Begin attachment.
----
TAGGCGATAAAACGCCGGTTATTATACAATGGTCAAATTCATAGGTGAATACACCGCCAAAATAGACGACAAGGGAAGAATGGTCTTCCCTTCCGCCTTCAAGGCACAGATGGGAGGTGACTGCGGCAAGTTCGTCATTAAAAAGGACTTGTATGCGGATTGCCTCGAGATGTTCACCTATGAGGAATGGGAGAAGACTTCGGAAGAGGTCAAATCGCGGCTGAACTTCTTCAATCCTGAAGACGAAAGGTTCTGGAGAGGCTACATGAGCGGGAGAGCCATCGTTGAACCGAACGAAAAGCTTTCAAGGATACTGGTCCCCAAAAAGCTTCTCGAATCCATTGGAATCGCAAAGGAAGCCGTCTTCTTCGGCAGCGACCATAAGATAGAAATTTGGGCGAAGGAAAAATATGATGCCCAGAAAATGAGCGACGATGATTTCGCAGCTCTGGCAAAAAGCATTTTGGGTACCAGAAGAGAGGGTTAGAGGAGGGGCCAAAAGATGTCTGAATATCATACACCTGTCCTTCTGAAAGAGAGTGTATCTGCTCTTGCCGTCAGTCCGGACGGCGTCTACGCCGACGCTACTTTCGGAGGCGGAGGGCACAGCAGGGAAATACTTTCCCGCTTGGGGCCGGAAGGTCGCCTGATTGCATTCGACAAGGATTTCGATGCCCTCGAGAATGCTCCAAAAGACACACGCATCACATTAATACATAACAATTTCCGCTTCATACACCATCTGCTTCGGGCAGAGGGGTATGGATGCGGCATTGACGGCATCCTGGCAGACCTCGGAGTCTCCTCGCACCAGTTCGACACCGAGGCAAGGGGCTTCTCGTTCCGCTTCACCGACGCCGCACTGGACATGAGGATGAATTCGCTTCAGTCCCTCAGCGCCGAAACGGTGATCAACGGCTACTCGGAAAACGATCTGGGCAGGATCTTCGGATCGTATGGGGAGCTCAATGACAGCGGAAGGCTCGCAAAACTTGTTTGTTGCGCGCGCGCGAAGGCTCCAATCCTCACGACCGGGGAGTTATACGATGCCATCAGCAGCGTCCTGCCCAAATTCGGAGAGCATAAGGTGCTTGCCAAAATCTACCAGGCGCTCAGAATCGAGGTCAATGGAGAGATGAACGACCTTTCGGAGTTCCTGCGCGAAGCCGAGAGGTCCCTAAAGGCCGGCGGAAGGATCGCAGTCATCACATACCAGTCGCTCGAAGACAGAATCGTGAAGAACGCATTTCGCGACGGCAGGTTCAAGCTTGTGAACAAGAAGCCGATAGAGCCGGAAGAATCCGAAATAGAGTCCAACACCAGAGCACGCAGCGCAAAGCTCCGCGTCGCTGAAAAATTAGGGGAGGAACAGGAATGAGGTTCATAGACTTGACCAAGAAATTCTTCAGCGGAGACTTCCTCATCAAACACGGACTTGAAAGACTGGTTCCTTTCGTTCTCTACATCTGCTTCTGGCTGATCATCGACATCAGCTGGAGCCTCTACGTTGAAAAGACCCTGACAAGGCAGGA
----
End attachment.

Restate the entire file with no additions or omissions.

TAGGCGATAAAACGCCGGTTATTATACAATGGTCAAATTCATAGGTGAATACACCGCCAAAATAGACGACAAGGGAAGAATGGTCTTCCCTTCCGCCTTCAAGGCACAGATGGGAGGTGACTGCGGCAAGTTCGTCATTAAAAAGGACTTGTATGCGGATTGCCTCGAGATGTTCACCTATGAGGAATGGGAGAAGACTTCGGAAGAGGTCAAATCGCGGCTGAACTTCTTCAATCCTGAAGACGAAAGGTTCTGGAGAGGCTACATGAGCGGGAGAGCCATCGTTGAACCGAACGAAAAGCTTTCAAGGATACTGGTCCCCAAAAAGCTTCTCGAATCCATTGGAATCGCAAAGGAAGCCGTCTTCTTCGGCAGCGACCATAAGATAGAAATTTGGGCGAAGGAAAAATATGATGCCCAGAAAATGAGCGACGATGATTTCGCAGCTCTGGCAAAAAGCATTTTGGGTACCAGAAGAGAGGGTTAGAGGAGGGGCCAAAAGATGTCTGAATATCATACACCTGTCCTTCTGAAAGAGAGTGTATCTGCTCTTGCCGTCAGTCCGGACGGCGTCTACGCCGACGCTACTTTCGGAGGCGGAGGGCACAGCAGGGAAATACTTTCCCGCTTGGGGCCGGAAGGTCGCCTGATTGCATTCGACAAGGATTTCGATGCCCTCGAGAATGCTCCAAAAGACACACGCATCACATTAATACATAACAATTTCCGCTTCATACACCATCTGCTTCGGGCAGAGGGGTATGGATGCGGCATTGACGGCATCCTGGCAGACCTCGGAGTCTCCTCGCACCAGTTCGACACCGAGGCAAGGGGCTTCTCGTTCCGCTTCACCGACGCCGCACTGGACATGAGGATGAATTCGCTTCAGTCCCTCAGCGCCGAAACGGTGATCAACGGCTACTCGGAAAACGATCTGGGCAGGATCTTCGGATCGTATGGGGAGCTCAATGACAGCGGAAGGCTCGCAAAACTTGTTTGTTGCGCGCGCGCGAAGGCTCCAATCCTCACGACCGGGGAGTTATACGATGCCATCAGCAGCGTCCTGCCCAAATTCGGAGAGCATAAGGTGCTTGCCAAAATCTACCAGGCGCTCAGAATCGAGGTCAATGGAGAGATGAACGACCTTTCGGAGTTCCTGCGCGAAGCCGAGAGGTCCCTAAAGGCCGGCGGAAGGATCGCAGTCATCACATACCAGTCGCTCGAAGACAGAATCGTGAAGAACGCATTTCGCGACGGCAGGTTCAAGCTTGTGAACAAGAAGCCGATAGAGCCGGAAGAATCCGAAATAGAGTCCAACACCAGAGCACGCAGCGCAAAGCTCCGCGTCGCTGAAAAATTAGGGGAGGAACAGGAATGAGGTTCATAGACTTGACCAAGAAATTCTTCAGCGGAGACTTCCTCATCAAACACGGACTTGAAAGACTGGTTCCTTTCGTTCTCTACATCTGCTTCTGGCTGATCATCGACATCAGCTGGAGCCTCTACGTTGAAAAGACCCTGACAAGGCAGGA